Storium Theory: Address the Challenge

This post originally appeared on Gaming Creatively on January 5th, 2016. One occasional thing I’ve seen crop up in Storium games is an odd little thing that can happen with challenges and card plays, particularly in the case of more complex challenges. Players will sometimes end up playing cards as their characters suggest things that the group could do to resolve the challenge, chipping away at the challenge’s points, and leaving whoever plays the last card to somehow summarize everything that actually ended up happening in resolving the challenge, as well as the actual challenge ending. I’d like to encourage Storium players to alter their thinking a bit on situations like this. If you are not involving yourself in the situation covered by a...

Storium Theory: Setting Up a Challenge, Part 4–Narration

Happy New Year! This post originally appeared on Gaming Creatively on 12/15/2015. Today is the final post of my series on setting up a challenge in Storium. Previously, we’ve covered the Name and Description, the Rating, and the Results. Today, we’ll be talking about Narration. Challenges aren’t all about the game mechanics. They need to be supported by your actual narration, making them part of the game world. Storium is a blend of storytelling and system, and in order to work properly, your challenges need to be set up not just mechanically, but in the story text as well. There is more to this than just describing the basic start of an event, or giving a dry statement of the objective. Your narration is where you set the tone, the mood of the...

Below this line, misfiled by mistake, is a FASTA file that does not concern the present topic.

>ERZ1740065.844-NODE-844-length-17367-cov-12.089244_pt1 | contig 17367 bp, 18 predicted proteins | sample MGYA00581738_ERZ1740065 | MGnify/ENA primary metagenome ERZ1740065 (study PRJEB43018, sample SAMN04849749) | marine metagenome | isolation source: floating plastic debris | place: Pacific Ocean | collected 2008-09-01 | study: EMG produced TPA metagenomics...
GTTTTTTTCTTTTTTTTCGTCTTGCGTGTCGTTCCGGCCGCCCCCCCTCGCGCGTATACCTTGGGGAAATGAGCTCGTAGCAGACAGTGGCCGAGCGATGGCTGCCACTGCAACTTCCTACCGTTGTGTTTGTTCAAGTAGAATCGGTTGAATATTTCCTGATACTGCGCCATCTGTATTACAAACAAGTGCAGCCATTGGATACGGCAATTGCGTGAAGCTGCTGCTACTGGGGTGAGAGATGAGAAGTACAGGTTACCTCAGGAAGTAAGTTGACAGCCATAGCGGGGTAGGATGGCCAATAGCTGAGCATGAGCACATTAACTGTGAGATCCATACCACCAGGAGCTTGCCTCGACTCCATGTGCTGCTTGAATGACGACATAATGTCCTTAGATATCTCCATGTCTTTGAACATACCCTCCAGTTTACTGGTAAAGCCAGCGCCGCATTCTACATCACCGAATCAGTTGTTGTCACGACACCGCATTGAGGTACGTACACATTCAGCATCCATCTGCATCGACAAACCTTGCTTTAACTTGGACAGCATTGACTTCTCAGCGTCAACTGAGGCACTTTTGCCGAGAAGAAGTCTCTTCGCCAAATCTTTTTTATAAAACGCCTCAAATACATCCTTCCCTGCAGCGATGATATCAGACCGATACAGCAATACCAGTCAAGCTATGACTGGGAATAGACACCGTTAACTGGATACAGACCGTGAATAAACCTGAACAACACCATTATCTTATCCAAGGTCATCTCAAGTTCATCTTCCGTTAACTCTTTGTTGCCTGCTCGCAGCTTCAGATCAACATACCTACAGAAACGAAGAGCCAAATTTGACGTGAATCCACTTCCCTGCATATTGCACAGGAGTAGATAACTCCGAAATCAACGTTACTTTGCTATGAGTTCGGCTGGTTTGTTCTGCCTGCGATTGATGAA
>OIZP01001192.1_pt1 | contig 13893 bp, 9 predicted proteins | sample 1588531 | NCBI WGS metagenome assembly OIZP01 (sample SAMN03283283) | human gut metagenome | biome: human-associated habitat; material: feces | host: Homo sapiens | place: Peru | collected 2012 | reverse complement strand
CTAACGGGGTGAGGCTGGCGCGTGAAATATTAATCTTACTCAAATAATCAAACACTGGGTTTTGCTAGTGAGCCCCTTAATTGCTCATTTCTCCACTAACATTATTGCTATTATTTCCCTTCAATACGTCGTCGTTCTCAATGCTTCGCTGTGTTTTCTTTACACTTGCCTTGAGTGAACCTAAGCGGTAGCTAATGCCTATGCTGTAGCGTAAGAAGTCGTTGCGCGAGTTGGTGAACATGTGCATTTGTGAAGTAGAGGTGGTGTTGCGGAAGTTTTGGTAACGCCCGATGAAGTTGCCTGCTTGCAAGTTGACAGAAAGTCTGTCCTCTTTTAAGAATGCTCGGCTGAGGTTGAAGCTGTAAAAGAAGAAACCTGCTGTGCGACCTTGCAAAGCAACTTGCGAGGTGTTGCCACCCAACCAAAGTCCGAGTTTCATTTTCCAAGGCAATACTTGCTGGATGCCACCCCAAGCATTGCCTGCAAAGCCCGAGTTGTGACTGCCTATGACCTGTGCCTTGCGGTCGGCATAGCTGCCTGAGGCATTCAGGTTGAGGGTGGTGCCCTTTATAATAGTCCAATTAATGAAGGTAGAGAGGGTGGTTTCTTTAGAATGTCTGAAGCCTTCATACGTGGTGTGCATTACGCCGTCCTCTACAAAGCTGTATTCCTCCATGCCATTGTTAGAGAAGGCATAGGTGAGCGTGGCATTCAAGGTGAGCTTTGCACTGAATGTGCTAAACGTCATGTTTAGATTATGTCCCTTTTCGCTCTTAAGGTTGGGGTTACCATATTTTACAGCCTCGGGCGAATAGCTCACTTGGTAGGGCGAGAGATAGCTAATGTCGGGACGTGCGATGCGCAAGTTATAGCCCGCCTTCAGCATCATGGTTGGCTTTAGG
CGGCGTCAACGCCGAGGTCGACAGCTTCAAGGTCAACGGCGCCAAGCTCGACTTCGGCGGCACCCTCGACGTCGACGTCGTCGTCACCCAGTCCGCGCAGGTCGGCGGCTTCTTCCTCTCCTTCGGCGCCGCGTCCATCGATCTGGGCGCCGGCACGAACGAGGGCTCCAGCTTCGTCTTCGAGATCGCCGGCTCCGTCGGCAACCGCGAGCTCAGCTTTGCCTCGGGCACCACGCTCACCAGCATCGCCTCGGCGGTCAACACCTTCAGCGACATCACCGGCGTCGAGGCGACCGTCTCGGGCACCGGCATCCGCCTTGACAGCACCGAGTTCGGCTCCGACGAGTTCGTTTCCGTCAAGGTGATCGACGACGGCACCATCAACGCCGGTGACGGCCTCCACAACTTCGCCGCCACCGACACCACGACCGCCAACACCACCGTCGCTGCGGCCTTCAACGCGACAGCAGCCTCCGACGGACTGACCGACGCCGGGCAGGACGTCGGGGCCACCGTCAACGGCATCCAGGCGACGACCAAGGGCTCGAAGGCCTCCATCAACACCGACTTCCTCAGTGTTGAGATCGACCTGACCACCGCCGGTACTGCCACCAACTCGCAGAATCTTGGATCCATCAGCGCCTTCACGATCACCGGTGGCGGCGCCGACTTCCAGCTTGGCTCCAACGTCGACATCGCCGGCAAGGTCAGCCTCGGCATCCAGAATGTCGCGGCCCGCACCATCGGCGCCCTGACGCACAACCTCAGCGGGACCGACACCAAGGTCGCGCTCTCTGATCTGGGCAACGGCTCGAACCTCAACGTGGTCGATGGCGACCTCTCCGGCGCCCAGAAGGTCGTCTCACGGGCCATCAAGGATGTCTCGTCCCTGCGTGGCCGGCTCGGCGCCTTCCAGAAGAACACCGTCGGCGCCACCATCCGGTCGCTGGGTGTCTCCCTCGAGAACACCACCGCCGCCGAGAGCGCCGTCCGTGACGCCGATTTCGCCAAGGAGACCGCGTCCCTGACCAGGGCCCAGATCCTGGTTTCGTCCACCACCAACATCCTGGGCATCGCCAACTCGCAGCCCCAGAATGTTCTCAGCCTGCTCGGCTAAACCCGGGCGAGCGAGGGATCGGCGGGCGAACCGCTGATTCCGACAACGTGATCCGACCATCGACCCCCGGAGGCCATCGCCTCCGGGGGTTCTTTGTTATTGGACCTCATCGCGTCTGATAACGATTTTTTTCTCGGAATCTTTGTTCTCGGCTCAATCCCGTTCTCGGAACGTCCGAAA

Storium Theory: Setting up a Challenge, Part 3–Results

This post originally appeared on Gaming Creatively on 12/10/2015. Welcome back to my series on setting up challenges. We’ve been through the Name and Description in one prior post, and the Rating in another. Now, it’s time to talk about the Results. Each challenge has a Strong result and a Weak result. The basic purpose of these is to guide the writing of the player who completes the challenge if it comes out Strong or Weak – to tell the player what events or information need to be included in his writeup. (The narrator writes the challenge conclusion in the case of an Uncertain result.) There are a wide variety of ways to write the results statements. Some narrators like to spell things out in detail, while others like to leave a lot up to the...

Storium Theory: Setting Up a Challenge, Part 2–Rating

This post originally appeared on Gaming Creatively on 12/8/2015. In the first part of my series on setting up a challenge, I talked about naming the challenge and writing its description, two important elements that help set the challenge’s focus. See Setting Up a Challenge, Part 1 if you’d like to read up on those. Next up is playing the challenge card. The first thing to set up on the card is the number of points on the challenge, which directly corresponds to the number of cards the characters will be required to play to complete it. I usually call this the challenge rating. How do you decide how many points to set on a challenge? The first instinct of any RPG GM will be to set it based on the difficulty of the situation–to set things at 1 or...

Storium Theory: Setting Up a Challenge, Part 1–Name and Description

This post originally appeared on Gaming Creatively on 12/3/2015. Reposting a day early here due to tomorrow being Christmas and all. For those who celebrate it, Merry Christmas! 🙂 I’ve talked a bit on this blog about the player side of dealing with challenges, but I haven’t really gone into the very basics of challenges yet. So today, we’ll start off a series of posts on challenge design. A lot of it is pretty easy to understand: challenges essentially represent “things that stand in the way” in a story. Maybe it is a situation, or an item, or a character…whatever the case, a challenge is something that the player characters need to deal with as the story progresses. As narrator, your job is to identify the things that become...